1.    11 Oct 2014 #1
    Join Date : Oct 2014
    Posts : 18
    Windows 10

    Auto logon to virtual machine

    I have three people using the same PC, each with their own logon. Two of those people are not the brightest bulbs in the chandelier and are likely to click on any link anywhere. They only use the PC for browsing and browser-based emails so don't need to keep anything between sessions. OK, maybe their iTunes music library. I know this isn't strictly speaking a W10 question, but is there any way I can get the two of them to access a virtual machine version of Windows and the third person (me) a live version of Windows? One of them has already managed to install some ransomware that's locked him out of his account
      My System SpecsSystem Spec

  2.    16 Oct 2014 #2

    Hi there

    Easy peasy -- -there are several ways to do this but IMO if you have enough HDD storage and RAM is to create TWO or THREE VM's (one for each users) - start them up and then suspend to background - that way the VM's will still be there and your user's can logon to their own VM.

    You'll need to be careful of what to share - and also by doing it this way the user doesn't even need to have an account on the HOST machine either.

    The easiest way to create a set of VM's is to use the free conversion tool from VMware - you can use from your RUNNING system.

    The main problem you might have is when it comes to windows licences -- in theory each VM will need its own licence - but if you were to do this procedure you could at least not have to pay ANYTHING until the expiry of the preview.

    1) BACKUP your existing OS.

    2) Now UPGRADE to W10 enterprise technical preview -- it's stable enough for about 99% of functionality - especially for net browsing / simple office tasks, email, and a slew of other stuff including complex functions like Photoshop, complex spread sheeting (EXCEL), Presentations and even some multi-media (video playing) although three or 4 concurrent users playing video's at the same time on their own VM's might tax the HOST a bit.

    3) Use the conversion tool to convert your running machine to a VM (this is known as a P2V or a Physical to Virtual conversion).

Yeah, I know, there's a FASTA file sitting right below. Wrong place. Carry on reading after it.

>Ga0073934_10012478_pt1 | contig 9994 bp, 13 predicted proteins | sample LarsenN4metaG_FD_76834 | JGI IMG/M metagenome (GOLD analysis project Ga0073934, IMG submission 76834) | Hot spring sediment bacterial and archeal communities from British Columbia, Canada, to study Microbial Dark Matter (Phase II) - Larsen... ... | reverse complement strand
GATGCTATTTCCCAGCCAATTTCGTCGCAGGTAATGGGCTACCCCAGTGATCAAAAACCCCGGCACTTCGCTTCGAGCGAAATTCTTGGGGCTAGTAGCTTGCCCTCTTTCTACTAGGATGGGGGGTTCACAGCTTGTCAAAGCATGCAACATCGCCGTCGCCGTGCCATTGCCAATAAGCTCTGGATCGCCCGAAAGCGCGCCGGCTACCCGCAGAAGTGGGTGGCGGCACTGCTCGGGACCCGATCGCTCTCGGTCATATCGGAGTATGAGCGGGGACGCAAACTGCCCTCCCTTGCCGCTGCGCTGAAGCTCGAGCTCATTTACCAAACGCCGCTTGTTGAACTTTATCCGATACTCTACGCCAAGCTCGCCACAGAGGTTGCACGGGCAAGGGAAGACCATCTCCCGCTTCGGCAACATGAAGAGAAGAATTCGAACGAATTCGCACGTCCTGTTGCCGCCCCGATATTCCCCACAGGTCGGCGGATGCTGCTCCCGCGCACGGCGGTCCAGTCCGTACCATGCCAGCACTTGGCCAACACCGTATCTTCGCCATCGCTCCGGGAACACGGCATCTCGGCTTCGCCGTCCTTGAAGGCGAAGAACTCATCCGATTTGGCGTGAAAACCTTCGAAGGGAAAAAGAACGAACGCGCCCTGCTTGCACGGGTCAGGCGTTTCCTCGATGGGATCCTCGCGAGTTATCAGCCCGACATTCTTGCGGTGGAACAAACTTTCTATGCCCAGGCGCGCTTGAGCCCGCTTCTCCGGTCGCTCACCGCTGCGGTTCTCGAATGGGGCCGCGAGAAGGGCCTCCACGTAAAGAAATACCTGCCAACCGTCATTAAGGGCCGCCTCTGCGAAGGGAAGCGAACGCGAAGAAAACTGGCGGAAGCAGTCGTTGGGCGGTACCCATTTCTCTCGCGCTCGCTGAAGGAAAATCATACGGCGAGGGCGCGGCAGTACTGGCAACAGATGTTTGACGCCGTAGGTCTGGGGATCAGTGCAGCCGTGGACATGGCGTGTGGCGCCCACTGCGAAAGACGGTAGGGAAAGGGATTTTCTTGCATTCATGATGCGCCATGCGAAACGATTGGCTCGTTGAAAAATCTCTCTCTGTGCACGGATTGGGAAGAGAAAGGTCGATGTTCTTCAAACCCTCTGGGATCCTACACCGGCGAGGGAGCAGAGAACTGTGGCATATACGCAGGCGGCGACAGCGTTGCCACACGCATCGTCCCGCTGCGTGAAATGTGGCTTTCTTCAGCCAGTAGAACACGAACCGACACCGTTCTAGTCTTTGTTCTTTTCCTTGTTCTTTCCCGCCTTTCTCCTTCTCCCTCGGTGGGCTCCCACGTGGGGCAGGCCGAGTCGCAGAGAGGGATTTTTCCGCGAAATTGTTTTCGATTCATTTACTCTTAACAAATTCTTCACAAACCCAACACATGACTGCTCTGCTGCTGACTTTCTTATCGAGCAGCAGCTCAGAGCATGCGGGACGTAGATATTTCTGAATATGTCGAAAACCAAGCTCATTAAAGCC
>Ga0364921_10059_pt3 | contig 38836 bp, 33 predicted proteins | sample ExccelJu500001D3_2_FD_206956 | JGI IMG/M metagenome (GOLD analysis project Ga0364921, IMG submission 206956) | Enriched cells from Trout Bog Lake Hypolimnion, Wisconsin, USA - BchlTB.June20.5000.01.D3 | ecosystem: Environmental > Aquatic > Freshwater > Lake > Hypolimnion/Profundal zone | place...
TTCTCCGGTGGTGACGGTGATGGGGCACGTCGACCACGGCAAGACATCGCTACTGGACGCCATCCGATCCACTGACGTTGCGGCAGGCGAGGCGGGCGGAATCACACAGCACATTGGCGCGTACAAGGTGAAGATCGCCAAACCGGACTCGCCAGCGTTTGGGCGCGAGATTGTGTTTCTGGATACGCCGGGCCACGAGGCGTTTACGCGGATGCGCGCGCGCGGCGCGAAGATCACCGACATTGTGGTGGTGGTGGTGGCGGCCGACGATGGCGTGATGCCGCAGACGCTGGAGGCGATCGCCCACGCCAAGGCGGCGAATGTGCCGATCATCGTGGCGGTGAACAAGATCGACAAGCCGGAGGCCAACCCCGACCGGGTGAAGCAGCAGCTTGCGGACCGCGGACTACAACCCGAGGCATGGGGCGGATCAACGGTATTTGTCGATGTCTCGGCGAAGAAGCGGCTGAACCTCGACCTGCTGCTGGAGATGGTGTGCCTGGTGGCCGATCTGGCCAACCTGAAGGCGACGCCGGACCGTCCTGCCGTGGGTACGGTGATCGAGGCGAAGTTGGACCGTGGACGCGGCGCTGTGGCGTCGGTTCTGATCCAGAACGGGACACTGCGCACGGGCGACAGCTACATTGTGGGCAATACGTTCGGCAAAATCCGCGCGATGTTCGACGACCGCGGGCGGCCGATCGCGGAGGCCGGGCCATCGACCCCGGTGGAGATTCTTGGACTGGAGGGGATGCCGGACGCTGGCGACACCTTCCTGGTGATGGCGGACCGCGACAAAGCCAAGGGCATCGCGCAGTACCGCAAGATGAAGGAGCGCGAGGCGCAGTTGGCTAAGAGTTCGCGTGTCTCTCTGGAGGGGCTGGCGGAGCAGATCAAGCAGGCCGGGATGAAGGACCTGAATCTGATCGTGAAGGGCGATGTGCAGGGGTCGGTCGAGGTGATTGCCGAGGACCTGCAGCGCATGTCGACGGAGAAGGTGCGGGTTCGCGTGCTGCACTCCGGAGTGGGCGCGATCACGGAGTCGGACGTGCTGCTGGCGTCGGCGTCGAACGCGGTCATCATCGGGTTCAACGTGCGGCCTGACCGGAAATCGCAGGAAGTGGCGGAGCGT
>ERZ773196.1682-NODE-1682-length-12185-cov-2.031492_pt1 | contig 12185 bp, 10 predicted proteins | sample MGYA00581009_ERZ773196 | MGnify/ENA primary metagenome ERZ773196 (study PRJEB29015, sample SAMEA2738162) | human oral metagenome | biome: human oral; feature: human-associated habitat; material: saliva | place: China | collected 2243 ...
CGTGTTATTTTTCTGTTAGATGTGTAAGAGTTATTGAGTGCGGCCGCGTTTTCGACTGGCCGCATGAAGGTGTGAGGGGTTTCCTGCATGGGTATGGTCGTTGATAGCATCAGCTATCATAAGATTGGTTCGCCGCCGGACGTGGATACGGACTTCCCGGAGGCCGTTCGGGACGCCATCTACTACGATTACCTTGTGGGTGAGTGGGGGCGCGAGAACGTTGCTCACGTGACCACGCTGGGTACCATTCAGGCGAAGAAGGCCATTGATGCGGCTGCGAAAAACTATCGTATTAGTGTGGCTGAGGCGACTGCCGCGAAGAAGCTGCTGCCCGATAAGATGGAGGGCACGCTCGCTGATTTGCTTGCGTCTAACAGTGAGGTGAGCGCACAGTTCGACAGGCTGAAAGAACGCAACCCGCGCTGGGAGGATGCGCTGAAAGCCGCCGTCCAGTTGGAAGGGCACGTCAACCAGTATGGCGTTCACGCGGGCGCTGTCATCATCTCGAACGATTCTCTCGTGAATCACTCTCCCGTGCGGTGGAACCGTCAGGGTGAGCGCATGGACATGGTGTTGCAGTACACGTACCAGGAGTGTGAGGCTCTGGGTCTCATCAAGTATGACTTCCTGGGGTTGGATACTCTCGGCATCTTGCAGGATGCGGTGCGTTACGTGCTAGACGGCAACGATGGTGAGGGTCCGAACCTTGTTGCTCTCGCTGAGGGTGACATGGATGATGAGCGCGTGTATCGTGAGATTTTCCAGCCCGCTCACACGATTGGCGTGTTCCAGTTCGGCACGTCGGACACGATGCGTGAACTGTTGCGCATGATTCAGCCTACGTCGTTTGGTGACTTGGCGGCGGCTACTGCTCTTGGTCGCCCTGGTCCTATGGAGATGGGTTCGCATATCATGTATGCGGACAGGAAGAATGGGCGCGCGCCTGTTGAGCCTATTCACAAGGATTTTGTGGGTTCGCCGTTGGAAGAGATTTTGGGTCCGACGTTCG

4) Boot up the VM and install VMWARE tools. Activate Office if it requires re-activation -- probably won't.

    IMPORTANT -- Keep this copy as the REFERENCE VM so if any of your users hose up their VM you just "Wipe it" and restore this copy. !!!

    5) Clone this VM for as many users as you need -- don't forget to give each VM a different HOST (computer) name.

    6) Start each VM and create the user accounts.

    7) suspend to background

    Now let your users loose on their VM's.

    The main problem with this type of approach is that you usually need to be logged on to the HOST to start the VM's - it's better to use a SERVER for this type of process.

    This is probably way over the top but another idea is to use a LINUX Host with a XEN server or HYPER-V server then you can just start the machine and the VM's will start without you needing to be logged on.

    The Linux host has the advantage is that it's FREE (for ever) but a lot more complex to set up. The process is the same though - create the VM's and user accounts.

    Essentially you need to get the VM's to run in the background so they don't close down when you log off.

    (After you've created the User VM's you can restore your original OS so the VM's will be on W10 and you can run your existing system as before !!).

    Your biggest problem though is if they actually have to use the physical PC to LOGON. You really need to find some way where they can logon remotely (even if on a Home Lan) via RDC (Remote desktop connection) or something. If you have an old PC around then you could use this as a "Dumb Terminal" for your users to logon to their VM's. This way YOU don't have to logoff when they want to use (Your) PC which is hosting the the VM's.

    A really simple way of doing this is again via a simple LINUX machine with VNC installed (the equivalent of RDC for windows) and all they would have to do is enter their logon name and password and they'd be logged on to their Windows VM - desktop would then look 100% Windows. !! Any old PC would work as "The logon Terminal". Linux requires MINIMAL resources for this type of stuff !!!

    Last edited by jimbo45; 16 Oct 2014 at 03:04.
      My System SpecsSystem Spec


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